WASHINGTON – The Environmental Working Group today applauds the House Committee on Veterans’ Affairs for advancing legislation to significantly expand healthcare relating to veterans’ exposures to toxic substances. If enacted, it would streamline their access to support services and health care needed for fighting severe illnesses.
In a 14-11 vote, the committee approved the bill H.R. 3967, the “Honoring our Promise to Address Comprehensive Toxics Act of 2021,” or PACT Act. A similar measure cleared the Senate Committee on Veterans’ Affairs in May, and both bills now await potential floor votes.
“For decades, veterans have been exposed to toxic substances like PFAS, TCE and radiation – often without any warning from the Department of Defense about the health risks,” said Scott Faber, EWG’s senior vice president for government affairs.
“No one should have to suffer from cancer or other life-threatening illnesses because of their service to this country. And sick veterans should not have to fight to get coverage from the Department of Veterans Affairs. We applaud the PACT Act for easing and expanding desperately needed access to care,” Faber said.
The PACT Act, introduced by committee chair Rep. Mark Takano (D-Calif.), would greatly expand healthcare for veterans exposed to toxics from sources such as burn pits. It would improve VA procedures for establishing “presumptions of service connection,” which link certain diseases to specific toxic chemicals veterans might have been exposed to during their years of military service.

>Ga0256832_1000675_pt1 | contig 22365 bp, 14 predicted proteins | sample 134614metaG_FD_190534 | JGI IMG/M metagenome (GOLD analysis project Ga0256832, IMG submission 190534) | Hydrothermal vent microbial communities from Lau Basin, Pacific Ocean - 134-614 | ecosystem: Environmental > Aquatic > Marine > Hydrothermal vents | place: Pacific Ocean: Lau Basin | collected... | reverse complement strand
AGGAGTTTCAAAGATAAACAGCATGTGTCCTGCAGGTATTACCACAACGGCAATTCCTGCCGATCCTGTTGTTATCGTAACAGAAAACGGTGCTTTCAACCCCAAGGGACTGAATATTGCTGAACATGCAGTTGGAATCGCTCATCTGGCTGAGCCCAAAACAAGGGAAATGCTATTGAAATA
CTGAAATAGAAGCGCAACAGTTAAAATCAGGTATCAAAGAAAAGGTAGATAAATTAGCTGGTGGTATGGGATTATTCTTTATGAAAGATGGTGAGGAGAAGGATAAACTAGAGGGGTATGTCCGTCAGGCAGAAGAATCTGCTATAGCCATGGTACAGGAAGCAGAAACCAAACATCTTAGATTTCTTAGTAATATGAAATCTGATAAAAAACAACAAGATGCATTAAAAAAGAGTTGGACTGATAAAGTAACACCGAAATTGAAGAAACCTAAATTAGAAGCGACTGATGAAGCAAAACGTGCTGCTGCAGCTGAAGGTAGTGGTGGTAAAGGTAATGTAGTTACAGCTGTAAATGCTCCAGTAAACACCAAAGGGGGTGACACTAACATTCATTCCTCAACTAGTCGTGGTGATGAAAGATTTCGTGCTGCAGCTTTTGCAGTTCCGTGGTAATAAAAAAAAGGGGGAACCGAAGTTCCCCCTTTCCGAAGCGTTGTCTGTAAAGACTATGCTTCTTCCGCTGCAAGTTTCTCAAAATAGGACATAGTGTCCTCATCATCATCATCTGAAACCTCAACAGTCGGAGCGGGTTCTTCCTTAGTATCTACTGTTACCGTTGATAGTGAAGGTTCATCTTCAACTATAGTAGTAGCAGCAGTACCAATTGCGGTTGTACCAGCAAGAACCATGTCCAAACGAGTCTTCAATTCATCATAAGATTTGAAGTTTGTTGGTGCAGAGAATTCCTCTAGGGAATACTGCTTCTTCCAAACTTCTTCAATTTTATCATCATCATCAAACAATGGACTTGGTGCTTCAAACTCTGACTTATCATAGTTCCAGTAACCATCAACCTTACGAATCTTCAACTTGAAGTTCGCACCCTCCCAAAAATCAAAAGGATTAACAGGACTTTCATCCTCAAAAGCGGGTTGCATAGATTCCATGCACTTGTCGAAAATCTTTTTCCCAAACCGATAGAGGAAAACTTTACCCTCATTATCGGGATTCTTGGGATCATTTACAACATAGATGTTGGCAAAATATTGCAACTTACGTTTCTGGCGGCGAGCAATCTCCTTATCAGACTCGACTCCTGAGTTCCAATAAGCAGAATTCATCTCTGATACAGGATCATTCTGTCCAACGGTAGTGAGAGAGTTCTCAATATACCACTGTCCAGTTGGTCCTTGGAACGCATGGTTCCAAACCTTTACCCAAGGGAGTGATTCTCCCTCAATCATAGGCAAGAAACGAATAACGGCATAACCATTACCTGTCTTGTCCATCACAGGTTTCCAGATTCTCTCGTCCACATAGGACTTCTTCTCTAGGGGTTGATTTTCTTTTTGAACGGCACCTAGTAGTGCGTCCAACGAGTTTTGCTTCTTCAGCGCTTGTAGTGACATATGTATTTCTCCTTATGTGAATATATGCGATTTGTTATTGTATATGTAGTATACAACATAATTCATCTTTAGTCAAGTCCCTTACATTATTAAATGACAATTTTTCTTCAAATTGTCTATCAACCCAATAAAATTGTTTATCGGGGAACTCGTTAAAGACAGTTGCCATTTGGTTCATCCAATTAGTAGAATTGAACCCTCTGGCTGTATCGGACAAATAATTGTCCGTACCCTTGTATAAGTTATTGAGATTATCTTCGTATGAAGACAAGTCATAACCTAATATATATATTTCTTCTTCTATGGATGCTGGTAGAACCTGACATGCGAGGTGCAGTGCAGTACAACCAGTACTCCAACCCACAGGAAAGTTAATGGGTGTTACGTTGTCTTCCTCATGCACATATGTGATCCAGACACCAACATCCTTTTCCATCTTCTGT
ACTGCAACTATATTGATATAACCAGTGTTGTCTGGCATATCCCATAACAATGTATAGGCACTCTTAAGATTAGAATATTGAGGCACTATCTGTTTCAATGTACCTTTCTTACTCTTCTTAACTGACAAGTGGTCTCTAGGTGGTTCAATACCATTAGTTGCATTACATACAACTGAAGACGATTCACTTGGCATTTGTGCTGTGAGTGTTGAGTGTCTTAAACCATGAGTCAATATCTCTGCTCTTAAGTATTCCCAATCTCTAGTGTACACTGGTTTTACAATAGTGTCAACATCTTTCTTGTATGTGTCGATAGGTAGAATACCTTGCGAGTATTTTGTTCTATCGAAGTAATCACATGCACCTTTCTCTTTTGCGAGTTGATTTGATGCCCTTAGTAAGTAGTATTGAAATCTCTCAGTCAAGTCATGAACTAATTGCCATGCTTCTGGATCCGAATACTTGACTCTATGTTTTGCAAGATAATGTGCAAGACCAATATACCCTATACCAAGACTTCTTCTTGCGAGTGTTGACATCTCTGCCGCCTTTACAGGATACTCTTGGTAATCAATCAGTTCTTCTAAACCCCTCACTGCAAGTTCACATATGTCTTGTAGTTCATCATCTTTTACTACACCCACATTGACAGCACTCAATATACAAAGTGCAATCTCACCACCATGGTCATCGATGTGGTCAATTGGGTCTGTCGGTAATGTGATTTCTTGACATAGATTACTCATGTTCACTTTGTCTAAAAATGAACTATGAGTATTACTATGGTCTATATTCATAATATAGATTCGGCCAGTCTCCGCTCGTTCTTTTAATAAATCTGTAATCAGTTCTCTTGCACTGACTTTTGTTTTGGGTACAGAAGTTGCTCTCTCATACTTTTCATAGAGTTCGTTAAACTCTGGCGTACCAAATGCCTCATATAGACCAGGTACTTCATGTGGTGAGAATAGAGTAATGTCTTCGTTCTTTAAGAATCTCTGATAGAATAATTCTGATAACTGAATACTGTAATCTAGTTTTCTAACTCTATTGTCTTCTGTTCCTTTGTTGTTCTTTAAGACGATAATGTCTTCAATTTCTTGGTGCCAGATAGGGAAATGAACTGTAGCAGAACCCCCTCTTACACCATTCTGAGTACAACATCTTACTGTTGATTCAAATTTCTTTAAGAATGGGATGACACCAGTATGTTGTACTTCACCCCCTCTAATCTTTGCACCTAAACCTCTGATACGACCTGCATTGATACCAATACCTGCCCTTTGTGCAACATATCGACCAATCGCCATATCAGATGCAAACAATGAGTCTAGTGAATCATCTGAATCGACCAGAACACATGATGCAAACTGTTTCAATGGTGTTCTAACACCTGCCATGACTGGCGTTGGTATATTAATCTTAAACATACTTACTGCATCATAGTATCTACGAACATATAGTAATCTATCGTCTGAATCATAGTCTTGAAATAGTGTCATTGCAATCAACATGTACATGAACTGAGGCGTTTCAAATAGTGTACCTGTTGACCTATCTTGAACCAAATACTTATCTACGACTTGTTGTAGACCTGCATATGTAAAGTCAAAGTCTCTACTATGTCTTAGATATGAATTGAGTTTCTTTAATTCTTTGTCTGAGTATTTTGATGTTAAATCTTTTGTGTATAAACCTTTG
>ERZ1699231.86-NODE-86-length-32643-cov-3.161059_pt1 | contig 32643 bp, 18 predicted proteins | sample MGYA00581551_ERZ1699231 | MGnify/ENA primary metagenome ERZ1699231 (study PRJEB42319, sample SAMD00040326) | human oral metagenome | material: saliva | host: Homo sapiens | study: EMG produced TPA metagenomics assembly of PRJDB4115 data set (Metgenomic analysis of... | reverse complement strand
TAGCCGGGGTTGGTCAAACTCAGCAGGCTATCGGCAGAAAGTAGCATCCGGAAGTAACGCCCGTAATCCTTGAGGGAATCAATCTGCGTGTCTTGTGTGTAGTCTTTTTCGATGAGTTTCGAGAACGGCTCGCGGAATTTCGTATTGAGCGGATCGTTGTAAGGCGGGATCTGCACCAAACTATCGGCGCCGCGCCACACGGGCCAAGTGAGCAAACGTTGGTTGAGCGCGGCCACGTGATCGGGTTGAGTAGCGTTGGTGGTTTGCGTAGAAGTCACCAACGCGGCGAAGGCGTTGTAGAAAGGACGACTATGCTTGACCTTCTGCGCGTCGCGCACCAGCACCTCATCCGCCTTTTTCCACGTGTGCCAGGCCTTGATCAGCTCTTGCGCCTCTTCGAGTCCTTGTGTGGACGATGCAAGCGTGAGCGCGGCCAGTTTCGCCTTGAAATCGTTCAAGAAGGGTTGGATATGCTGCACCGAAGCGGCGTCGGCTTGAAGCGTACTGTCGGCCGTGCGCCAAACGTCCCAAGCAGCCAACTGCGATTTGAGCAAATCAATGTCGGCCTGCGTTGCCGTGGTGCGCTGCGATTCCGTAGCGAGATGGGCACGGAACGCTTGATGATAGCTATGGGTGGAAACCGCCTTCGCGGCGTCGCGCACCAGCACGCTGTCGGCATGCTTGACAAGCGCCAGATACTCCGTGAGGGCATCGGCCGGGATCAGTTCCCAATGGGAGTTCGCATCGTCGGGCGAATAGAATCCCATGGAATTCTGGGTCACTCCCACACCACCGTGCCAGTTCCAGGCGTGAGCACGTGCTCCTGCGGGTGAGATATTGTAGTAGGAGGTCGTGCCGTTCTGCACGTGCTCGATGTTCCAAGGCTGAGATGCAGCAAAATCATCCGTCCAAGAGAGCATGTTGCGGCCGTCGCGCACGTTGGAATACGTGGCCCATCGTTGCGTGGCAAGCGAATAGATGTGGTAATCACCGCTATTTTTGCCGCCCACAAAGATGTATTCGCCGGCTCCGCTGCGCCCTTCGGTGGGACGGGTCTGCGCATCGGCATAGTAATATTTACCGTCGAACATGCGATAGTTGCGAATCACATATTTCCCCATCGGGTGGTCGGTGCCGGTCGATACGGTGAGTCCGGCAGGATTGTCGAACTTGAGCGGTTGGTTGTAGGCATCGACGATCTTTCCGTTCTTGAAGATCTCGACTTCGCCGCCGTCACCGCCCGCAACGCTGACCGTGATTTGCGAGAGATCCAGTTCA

“Establishing new presumptions would streamline access to healthcare for veterans with those service-linked illnesses,” Faber said.
These actions would expand healthcare for diseases linked to exposure to emissions from burn pits and other airborne hazards, diseases linked to radiation exposure at nuclear testing and accident sites, and diseases linked to Agent Orange for veterans who served in Thailand, Laos and Cambodia.
The PACT Act would also require the VA to establish a registry for current or past service members who may have been exposed to PFAS as a result of military use of PFAS-laden firefighting foam. EWG has confirmed the presence of PFAS at 328 military installations, but there are over 700 military sites with known or suspected PFAS contamination.
DOD has known about the risks of PFAS exposure for more than 50 years but has not started to clean up any of its contaminated sites, and at many sites has not even begun developing cleanup plans.
Senate legislation similar to the PACT Act, the Comprehensive and Overdue Support for Troops (COST) of War Act of 2021, would quickly expand VA healthcare eligibility for veterans exposed to toxic substances, including up to 3.5 million veterans who served in Iraq and Afghanistan. And it would improve the VA’s process for establishing the presumptions of service connection for diseases associated with exposure to certain toxic substances.
The Environmental Working Group is a nonprofit, non-partisan organization that empowers people to live healthier lives in a healthier environment. Through research, advocacy and unique education tools, EWG drives consumer choice and civic action.